The other main election happening in Alaska is the gubernatorial election.  Incumbent governor Sean Parnell (44/41) is running for re-election.  He's facing a strong challenge from oilman Bill Walker, who is running as an independent after running for governor in 2010 as a Republican, and the former mayor of Juneau, Democratic candidate Byron Mallott (21/16).  Additionally, the founder of the Alaska Constitution Party is running, as well, J.R. Myers.  The match-up doesn't look very close because the anti-Parnell votes are being split among three candidates.

Sean Parnell
41
Byron Mallott
25
J.R. Myers
3
Bill Walker
16
Not sure
15

What I want to do is see where Walker's support is coming from.  So, I am going to look at the cross-tab for political parties, first.


Democrat
Republican
Independent/Other
Sean Parnell
17
65
33
Byron Mallott
54
5
27
J.R. Myers
2
4
2
Bill Walker
7
17
20
Not sure
20
10
17

I expected almost all of Myers's support to be from those who identify as independents, because he is, you know, the founder of a third party in Alaska.  But that was not entirely the case.  

I'm also going to look at the ideology cross-tabs to look for where his support is coming from.


Very Liberal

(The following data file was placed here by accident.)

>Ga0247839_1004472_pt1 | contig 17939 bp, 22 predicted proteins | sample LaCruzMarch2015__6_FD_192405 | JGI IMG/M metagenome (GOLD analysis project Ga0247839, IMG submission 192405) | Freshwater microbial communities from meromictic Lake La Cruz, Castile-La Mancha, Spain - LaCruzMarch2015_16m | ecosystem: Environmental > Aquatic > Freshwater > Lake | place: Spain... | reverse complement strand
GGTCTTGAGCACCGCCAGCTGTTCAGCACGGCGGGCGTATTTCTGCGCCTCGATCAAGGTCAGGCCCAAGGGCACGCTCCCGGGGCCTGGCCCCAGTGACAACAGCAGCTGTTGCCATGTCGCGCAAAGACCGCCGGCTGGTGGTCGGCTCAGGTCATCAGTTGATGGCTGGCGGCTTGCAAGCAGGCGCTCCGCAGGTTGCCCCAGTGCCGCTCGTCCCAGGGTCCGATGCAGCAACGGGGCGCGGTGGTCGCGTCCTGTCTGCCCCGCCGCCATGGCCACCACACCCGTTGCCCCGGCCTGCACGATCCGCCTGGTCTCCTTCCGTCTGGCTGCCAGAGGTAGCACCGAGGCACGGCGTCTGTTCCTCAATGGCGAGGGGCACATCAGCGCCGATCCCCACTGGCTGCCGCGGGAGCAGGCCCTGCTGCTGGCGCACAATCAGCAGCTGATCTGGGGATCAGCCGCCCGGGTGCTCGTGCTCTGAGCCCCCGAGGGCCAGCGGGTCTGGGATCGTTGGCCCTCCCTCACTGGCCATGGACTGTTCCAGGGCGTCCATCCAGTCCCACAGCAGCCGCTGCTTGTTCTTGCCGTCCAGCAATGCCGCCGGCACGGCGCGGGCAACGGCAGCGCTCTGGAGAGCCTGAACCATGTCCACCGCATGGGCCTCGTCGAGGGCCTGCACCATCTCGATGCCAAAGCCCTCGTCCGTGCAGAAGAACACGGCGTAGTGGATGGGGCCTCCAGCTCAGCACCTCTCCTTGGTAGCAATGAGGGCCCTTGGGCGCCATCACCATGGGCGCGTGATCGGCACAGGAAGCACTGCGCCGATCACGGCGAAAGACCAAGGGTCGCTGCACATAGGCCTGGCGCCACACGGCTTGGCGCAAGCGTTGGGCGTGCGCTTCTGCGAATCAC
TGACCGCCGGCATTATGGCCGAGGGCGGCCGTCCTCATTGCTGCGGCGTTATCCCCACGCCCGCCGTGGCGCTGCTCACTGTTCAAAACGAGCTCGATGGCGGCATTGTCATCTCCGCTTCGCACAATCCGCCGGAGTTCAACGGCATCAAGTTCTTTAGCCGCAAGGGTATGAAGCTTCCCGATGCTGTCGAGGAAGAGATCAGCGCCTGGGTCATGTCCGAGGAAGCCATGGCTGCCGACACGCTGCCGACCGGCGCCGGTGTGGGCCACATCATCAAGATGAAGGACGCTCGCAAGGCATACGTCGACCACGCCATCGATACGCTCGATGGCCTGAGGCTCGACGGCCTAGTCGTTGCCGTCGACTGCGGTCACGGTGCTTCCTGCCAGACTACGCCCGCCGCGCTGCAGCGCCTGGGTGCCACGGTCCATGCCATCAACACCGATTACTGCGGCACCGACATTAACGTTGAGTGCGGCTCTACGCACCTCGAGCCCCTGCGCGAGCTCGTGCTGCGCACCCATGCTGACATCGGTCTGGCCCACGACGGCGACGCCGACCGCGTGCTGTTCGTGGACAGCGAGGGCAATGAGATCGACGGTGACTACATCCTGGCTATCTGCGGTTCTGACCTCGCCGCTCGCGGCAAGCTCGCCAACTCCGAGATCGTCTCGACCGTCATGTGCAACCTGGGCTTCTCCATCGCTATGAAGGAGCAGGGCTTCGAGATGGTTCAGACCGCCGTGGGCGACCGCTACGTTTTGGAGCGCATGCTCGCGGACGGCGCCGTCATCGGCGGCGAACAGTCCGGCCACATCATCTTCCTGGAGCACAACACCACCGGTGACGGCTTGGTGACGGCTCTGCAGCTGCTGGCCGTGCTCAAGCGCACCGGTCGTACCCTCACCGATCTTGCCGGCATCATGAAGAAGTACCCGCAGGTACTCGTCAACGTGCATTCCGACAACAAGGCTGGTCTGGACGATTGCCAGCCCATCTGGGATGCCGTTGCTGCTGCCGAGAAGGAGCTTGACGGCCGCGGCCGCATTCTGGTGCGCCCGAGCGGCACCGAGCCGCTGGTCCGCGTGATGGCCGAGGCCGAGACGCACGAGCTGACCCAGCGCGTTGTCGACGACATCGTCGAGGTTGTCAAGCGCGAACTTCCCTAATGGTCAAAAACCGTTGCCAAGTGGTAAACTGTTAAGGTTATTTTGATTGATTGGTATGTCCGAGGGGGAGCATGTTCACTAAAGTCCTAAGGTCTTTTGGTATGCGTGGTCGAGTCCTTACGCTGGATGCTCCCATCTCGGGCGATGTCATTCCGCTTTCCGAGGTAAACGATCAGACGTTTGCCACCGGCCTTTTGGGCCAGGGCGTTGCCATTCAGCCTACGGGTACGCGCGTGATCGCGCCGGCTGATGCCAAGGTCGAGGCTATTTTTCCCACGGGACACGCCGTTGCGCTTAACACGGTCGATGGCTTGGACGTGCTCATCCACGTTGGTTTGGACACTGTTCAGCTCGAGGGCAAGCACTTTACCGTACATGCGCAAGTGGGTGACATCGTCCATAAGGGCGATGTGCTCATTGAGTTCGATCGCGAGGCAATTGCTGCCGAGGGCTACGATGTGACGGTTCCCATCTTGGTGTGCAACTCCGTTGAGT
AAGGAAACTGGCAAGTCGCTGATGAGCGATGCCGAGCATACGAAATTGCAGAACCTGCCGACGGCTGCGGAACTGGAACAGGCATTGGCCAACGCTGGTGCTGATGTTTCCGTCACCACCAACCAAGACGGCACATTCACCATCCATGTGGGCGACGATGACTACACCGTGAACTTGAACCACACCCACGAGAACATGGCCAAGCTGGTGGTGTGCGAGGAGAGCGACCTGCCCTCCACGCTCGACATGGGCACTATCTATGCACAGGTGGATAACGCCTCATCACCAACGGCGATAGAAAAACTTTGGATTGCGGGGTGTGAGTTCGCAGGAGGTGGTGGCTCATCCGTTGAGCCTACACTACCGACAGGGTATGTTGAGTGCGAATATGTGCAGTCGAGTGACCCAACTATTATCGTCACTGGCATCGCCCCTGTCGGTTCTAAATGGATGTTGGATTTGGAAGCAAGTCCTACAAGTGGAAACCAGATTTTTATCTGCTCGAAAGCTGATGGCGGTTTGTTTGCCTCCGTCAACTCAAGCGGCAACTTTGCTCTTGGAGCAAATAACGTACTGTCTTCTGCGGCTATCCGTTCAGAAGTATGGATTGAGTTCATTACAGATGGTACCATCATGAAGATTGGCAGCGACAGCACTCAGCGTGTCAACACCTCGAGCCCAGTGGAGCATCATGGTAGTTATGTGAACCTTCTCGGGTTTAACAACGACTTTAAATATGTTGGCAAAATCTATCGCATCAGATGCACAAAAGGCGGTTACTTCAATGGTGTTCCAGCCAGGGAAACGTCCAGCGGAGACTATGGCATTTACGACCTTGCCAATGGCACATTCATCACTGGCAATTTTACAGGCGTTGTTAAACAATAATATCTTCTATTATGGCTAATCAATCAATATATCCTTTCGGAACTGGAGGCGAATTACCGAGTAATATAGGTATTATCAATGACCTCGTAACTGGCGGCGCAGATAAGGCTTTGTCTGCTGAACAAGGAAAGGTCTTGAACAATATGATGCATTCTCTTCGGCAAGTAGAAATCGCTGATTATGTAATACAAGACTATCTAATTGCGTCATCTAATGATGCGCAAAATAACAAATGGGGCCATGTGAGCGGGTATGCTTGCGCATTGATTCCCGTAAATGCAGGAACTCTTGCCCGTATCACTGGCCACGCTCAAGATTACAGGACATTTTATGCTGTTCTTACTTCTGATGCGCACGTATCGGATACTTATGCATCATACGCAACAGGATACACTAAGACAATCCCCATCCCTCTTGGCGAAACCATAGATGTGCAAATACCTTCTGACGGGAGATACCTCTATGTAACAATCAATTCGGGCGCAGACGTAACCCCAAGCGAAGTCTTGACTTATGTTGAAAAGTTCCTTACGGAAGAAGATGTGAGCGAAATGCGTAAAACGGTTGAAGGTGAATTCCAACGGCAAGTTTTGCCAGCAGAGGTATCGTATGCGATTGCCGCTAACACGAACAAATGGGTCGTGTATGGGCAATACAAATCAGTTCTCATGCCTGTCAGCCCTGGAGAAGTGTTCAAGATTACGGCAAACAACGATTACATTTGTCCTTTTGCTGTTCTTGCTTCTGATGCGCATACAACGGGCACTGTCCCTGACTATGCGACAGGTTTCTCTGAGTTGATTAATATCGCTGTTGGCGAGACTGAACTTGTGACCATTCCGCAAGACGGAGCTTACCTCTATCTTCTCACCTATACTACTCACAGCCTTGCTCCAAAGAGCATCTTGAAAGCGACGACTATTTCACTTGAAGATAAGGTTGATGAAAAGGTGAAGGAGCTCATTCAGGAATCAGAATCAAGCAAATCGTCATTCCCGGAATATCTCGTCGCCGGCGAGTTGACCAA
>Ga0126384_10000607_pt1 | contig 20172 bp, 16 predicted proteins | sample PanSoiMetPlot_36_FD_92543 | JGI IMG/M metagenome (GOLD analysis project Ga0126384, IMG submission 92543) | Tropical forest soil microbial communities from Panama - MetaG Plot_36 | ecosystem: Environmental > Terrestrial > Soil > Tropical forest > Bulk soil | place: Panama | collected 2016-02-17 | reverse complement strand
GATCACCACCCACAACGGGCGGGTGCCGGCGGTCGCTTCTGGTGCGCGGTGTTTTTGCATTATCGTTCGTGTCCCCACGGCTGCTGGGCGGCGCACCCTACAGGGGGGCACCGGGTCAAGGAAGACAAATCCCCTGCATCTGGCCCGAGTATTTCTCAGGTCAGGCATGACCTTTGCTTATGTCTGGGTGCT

Somewhat Liberal
Moderate
Somewhat Conservative
Very Conservative
Sean Parnell
15
19
28
58
66
Byron Mallott
57
55
34
5
1
J.R. Myers
4
1
4
2
3
Bill Walker
5
11
18
24
13
Not sure
20
15
16
11
17

Parnell is all set to win.  If he can maintain 60+% of the Republican vote and ~30+% of the Independent vote, and 10+% of the Democratic vote, it will be very improbable for Mallott to be able to win the election. 

For Mallott to win, in this situation where Parnell drops to 60% of Republicans, 30% independent vote, and 10% of the Democratic vote, he would need to improve to 70+% of the Democratic vote, ~15% of the Republican vote, and ~35-40% of the independent vote.  These are huge gains, that seem rather unlikely.  

The other way is to have Walker steal even more votes away from Parnell.  Walker is very unlikely to win the general election as he would have to severely outperform his numbers.  But if he can pull enough votes away from Parnell, Mallott could snake the election away.  I don't see that as rather likely, either. Parnell has built a very strong lead with the Republican base and he is performing very admirably with independents.  It would take quite a fall for Parnell to fall below the thresholds necessary for him to win.  

The only way that I see Mallott winning is that he finishes the next 9 months very strongly and the combination of Myers and Walker do just enough to Parnell to allow him to slip.  I don't think it's likely.  Despite not very strong numbers, Parnell should be considered pretty safe for re-election, at this point.

 

    
    

Alaska's Senate Race: Polling